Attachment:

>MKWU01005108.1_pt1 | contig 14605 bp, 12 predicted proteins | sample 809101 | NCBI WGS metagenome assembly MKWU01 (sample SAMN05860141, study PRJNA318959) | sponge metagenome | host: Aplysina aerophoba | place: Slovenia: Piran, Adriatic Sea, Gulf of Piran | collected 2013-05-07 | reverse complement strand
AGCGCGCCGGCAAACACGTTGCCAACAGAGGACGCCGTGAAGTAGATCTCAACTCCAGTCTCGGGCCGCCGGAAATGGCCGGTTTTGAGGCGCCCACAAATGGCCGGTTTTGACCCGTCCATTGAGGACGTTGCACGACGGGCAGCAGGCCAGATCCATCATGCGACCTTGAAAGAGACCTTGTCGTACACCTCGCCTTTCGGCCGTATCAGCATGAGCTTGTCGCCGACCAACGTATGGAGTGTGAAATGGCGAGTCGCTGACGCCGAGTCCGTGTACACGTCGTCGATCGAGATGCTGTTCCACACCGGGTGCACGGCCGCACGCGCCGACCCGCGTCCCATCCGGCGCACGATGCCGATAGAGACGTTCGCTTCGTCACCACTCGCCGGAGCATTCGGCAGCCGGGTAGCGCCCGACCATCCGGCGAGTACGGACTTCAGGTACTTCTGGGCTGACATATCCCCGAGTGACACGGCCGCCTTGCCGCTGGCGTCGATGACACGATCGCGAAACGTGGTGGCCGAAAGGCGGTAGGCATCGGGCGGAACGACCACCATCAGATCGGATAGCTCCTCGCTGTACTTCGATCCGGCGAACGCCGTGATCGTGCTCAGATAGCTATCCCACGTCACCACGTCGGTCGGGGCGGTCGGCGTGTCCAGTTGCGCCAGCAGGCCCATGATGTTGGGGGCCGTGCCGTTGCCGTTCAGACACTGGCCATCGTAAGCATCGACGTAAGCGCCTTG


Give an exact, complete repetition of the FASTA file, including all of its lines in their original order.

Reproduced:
>MKWU01005108.1_pt1 | contig 14605 bp, 12 predicted proteins | sample 809101 | NCBI WGS metagenome assembly MKWU01 (sample SAMN05860141, study PRJNA318959) | sponge metagenome | host: Aplysina aerophoba | place: Slovenia: Piran, Adriatic Sea, Gulf of Piran | collected 2013-05-07 | reverse complement strand
AGCGCGCCGGCAAACACGTTGCCAACAGAGGACGCCGTGAAGTAGATCTCAACTCCAGTCTCGGGCCGCCGGAAATGGCCGGTTTTGAGGCGCCCACAAATGGCCGGTTTTGACCCGTCCATTGAGGACGTTGCACGACGGGCAGCAGGCCAGATCCATCATGCGACCTTGAAAGAGACCTTGTCGTACACCTCGCCTTTCGGCCGTATCAGCATGAGCTTGTCGCCGACCAACGTATGGAGTGTGAAATGGCGAGTCGCTGACGCCGAGTCCGTGTACACGTCGTCGATCGAGATGCTGTTCCACACCGGGTGCACGGCCGCACGCGCCGACCCGCGTCCCATCCGGCGCACGATGCCGATAGAGACGTTCGCTTCGTCACCACTCGCCGGAGCATTCGGCAGCCGGGTAGCGCCCGACCATCCGGCGAGTACGGACTTCAGGTACTTCTGGGCTGACATATCCCCGAGTGACACGGCCGCCTTGCCGCTGGCGTCGATGACACGATCGCGAAACGTGGTGGCCGAAAGGCGGTAGGCATCGGGCGGAACGACCACCATCAGATCGGATAGCTCCTCGCTGTACTTCGATCCGGCGAACGCCGTGATCGTGCTCAGATAGCTATCCCACGTCACCACGTCGGTCGGGGCGGTCGGCGTGTCCAGTTGCGCCAGCAGGCCCATGATGTTGGGGGCCGTGCCGTTGCCGTTCAGACACTGGCCATCGTAAGCATCGACGTAAGCGCCTTG